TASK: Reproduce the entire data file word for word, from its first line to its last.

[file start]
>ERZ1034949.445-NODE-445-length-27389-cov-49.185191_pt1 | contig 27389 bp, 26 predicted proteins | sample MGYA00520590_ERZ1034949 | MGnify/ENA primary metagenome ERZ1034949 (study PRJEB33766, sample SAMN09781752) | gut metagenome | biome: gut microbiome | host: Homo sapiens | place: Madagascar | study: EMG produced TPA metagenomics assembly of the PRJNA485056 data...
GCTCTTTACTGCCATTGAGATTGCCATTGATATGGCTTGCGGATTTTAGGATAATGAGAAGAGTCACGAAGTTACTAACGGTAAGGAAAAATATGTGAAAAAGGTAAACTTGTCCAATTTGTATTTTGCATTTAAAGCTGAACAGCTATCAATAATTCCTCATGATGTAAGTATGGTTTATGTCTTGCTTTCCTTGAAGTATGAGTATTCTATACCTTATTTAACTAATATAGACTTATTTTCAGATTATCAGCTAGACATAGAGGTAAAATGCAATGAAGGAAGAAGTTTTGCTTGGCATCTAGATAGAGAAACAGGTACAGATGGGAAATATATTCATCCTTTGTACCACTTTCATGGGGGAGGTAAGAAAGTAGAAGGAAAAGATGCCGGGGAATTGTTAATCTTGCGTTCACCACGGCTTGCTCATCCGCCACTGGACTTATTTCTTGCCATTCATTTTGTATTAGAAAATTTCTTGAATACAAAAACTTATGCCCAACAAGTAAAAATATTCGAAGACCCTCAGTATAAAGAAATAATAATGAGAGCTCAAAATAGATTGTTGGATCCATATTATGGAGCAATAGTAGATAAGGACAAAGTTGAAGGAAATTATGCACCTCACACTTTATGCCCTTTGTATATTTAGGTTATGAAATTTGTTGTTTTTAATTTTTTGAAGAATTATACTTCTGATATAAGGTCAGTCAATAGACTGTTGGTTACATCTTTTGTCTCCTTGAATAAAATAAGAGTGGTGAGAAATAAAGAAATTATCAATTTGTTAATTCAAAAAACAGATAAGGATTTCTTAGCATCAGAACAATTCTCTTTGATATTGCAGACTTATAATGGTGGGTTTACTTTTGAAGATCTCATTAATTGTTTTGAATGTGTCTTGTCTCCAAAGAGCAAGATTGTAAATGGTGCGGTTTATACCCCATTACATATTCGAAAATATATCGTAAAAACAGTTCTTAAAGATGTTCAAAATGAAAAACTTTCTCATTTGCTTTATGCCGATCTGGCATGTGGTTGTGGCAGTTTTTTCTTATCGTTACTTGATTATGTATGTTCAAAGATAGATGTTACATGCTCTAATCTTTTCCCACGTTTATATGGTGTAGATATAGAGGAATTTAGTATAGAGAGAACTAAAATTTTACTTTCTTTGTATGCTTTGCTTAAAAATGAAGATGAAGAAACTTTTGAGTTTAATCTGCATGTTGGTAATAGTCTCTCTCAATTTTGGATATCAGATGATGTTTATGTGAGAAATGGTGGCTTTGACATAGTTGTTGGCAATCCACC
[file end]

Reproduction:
>ERZ1034949.445-NODE-445-length-27389-cov-49.185191_pt1 | contig 27389 bp, 26 predicted proteins | sample MGYA00520590_ERZ1034949 | MGnify/ENA primary metagenome ERZ1034949 (study PRJEB33766, sample SAMN09781752) | gut metagenome | biome: gut microbiome | host: Homo sapiens | place: Madagascar | study: EMG produced TPA metagenomics assembly of the PRJNA485056 data...
GCTCTTTACTGCCATTGAGATTGCCATTGATATGGCTTGCGGATTTTAGGATAATGAGAAGAGTCACGAAGTTACTAACGGTAAGGAAAAATATGTGAAAAAGGTAAACTTGTCCAATTTGTATTTTGCATTTAAAGCTGAACAGCTATCAATAATTCCTCATGATGTAAGTATGGTTTATGTCTTGCTTTCCTTGAAGTATGAGTATTCTATACCTTATTTAACTAATATAGACTTATTTTCAGATTATCAGCTAGACATAGAGGTAAAATGCAATGAAGGAAGAAGTTTTGCTTGGCATCTAGATAGAGAAACAGGTACAGATGGGAAATATATTCATCCTTTGTACCACTTTCATGGGGGAGGTAAGAAAGTAGAAGGAAAAGATGCCGGGGAATTGTTAATCTTGCGTTCACCACGGCTTGCTCATCCGCCACTGGACTTATTTCTTGCCATTCATTTTGTATTAGAAAATTTCTTGAATACAAAAACTTATGCCCAACAAGTAAAAATATTCGAAGACCCTCAGTATAAAGAAATAATAATGAGAGCTCAAAATAGATTGTTGGATCCATATTATGGAGCAATAGTAGATAAGGACAAAGTTGAAGGAAATTATGCACCTCACACTTTATGCCCTTTGTATATTTAGGTTATGAAATTTGTTGTTTTTAATTTTTTGAAGAATTATACTTCTGATATAAGGTCAGTCAATAGACTGTTGGTTACATCTTTTGTCTCCTTGAATAAAATAAGAGTGGTGAGAAATAAAGAAATTATCAATTTGTTAATTCAAAAAACAGATAAGGATTTCTTAGCATCAGAACAATTCTCTTTGATATTGCAGACTTATAATGGTGGGTTTACTTTTGAAGATCTCATTAATTGTTTTGAATGTGTCTTGTCTCCAAAGAGCAAGATTGTAAATGGTGCGGTTTATACCCCATTACATATTCGAAAATATATCGTAAAAACAGTTCTTAAAGATGTTCAAAATGAAAAACTTTCTCATTTGCTTTATGCCGATCTGGCATGTGGTTGTGGCAGTTTTTTCTTATCGTTACTTGATTATGTATGTTCAAAGATAGATGTTACATGCTCTAATCTTTTCCCACGTTTATATGGTGTAGATATAGAGGAATTTAGTATAGAGAGAACTAAAATTTTACTTTCTTTGTATGCTTTGCTTAAAAATGAAGATGAAGAAACTTTTGAGTTTAATCTGCATGTTGGTAATAGTCTCTCTCAATTTTGGATATCAGATGATGTTTATGTGAGAAATGGTGGCTTTGACATAGTTGTTGGCAATCCACC